Planning a Funeral
The time after a loved one dies is like riding an emotional rollercoaster. One minute you may find yourself unable to stop the tears from flowing, while at other times you may feel crass because you cannot cry at all. Planning the funeral for your loved one should be seen as a very special time. The celebration of the Christian funeral brings hope and consolation to the living. It reminds us all of God’s mercy and it serves as a reminder to us to always turn to God in times of crisis.
To discuss funeral arrangements with St Gabriel Parish please contact Mary Blanche by calling the parish office at 480-595-0883 ext 8214 or email [email protected]
Funerals in our society serve many purposes….The vision of the Order of Christian Funerals Rite is..
- Create a ritual environment encouraging that death and its consequences be named;
- That grief and the pain of separation be named, expressed, and heard;
- Remembering that it is because of our faith, in the promise given in the death and resurrection of Jesus, we can weep and pray profoundly, and remember in hope.
Major Funeral Rites of the Catholic Church
The Rite is meant to be three ritual moments.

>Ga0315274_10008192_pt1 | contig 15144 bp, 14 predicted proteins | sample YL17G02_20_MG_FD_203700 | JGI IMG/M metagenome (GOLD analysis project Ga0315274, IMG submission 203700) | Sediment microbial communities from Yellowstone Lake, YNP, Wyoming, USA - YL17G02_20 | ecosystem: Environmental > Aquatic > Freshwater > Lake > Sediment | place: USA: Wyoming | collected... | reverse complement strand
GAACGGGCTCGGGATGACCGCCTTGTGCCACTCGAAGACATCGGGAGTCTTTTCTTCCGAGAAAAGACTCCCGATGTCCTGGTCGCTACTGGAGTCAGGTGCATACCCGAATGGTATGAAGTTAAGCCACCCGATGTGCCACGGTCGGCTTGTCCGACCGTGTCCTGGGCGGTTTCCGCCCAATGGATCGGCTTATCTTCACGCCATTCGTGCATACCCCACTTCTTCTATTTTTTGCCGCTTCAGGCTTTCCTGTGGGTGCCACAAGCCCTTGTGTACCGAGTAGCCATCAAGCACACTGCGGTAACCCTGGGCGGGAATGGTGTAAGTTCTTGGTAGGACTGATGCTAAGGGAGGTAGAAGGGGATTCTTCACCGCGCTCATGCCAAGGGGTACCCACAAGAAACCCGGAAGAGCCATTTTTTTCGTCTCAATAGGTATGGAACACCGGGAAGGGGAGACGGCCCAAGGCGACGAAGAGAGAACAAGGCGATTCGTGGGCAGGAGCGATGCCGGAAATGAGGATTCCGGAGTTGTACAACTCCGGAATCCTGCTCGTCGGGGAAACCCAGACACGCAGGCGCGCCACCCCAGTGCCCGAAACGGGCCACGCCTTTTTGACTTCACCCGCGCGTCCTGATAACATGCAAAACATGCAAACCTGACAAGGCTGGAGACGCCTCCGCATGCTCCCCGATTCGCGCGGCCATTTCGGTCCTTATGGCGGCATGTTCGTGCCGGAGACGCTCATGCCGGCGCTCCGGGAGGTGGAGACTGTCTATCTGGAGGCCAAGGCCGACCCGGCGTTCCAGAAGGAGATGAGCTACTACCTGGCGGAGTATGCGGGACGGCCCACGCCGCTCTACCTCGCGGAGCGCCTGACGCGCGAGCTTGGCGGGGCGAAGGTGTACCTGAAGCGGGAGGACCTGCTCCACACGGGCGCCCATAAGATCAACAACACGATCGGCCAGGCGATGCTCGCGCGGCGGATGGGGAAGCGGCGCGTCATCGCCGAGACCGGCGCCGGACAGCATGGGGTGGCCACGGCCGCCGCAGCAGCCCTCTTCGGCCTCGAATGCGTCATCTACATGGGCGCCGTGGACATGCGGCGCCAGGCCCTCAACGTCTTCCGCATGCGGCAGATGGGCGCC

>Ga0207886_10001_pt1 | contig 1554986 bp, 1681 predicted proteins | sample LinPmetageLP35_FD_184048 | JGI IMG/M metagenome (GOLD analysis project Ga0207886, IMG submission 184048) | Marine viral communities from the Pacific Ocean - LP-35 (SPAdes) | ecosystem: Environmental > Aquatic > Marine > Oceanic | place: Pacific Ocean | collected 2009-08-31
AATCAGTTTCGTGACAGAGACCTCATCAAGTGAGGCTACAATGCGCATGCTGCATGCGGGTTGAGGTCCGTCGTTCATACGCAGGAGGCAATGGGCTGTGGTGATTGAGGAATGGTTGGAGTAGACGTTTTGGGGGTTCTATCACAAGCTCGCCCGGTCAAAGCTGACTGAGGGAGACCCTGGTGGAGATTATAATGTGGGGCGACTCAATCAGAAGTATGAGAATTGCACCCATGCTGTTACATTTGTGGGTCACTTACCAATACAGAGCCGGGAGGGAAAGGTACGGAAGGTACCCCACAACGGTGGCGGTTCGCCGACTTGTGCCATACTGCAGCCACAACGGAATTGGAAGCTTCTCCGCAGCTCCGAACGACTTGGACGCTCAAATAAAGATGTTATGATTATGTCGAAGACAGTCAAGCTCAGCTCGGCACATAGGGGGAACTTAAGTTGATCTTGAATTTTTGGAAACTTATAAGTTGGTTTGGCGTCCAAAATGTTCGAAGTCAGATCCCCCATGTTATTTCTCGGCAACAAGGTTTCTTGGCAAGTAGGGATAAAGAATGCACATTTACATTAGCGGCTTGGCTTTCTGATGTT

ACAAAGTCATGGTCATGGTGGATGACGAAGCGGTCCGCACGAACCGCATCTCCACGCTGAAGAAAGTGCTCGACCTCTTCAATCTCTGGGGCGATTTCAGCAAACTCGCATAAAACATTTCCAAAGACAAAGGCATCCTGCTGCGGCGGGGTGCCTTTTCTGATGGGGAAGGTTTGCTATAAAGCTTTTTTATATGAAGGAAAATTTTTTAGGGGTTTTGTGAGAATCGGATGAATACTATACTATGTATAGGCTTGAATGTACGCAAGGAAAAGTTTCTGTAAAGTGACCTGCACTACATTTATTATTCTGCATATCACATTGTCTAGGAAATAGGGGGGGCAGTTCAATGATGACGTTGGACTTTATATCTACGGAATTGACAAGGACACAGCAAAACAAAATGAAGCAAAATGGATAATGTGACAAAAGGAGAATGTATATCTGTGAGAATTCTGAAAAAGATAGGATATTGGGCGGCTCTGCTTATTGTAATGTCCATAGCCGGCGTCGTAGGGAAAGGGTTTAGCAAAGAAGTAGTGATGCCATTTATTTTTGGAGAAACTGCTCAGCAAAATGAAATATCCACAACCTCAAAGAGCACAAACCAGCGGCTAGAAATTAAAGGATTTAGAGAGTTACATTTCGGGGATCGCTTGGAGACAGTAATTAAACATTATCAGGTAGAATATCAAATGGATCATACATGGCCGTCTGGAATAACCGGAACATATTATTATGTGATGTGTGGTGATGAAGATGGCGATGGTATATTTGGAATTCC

- Vigil for the Deceased (Wake)
- Funeral Mass
Cremation and the Catholic Church
- The Church earnestly recommends that the pious custom of burial be retained. However, it does not forbid cremation, unless this is chosen for reasons which are contrary to Christian teaching...Can. 1176.3 (The Church prefers burial which expresses more clearly the faith in the resurrection and the dignity of the body)
- The Cremated remains of the body MUST BE BURIED.
- In a cemetery
- Entombed in a columbarium (vault or recesses for cremated remains), or
- BURIED at sea (not scattered at sea)
- The Church calls for the cremated remains to be buried without undue delay. It recognizes that there may be instances when burial must be delayed due to transport of the remains to another, perhaps, distant location. Placement of the cremated remains within the family member’s home is strictly forbidden.
- When cremation is chosen, one of the following options must be followed:
- (most recommended) Body is present for the funeral rites (Vigil and Mass) and cremated after for burial or internment; “What about the casket?”…Caskets are usually rented.
- Body is cremated and cremated remains are present for the funeral rites (Vigil and Mass). Cremated remains MUST be treated with the same respect given to the human body in a casket. During the Mass, the cremated remains are placed in front of the paschal candle, typically on a table and often with a picture of the deceased next to the vessel. The cremated remains are often sprinkled with Holy Water and incensed during the mass the same way the casket would be.
- (least preferred) Body is cremated and buried (or interred) prior to the Mass. The Mass would be called a Memorial Mass, not a funeral Mass, because the body is not present.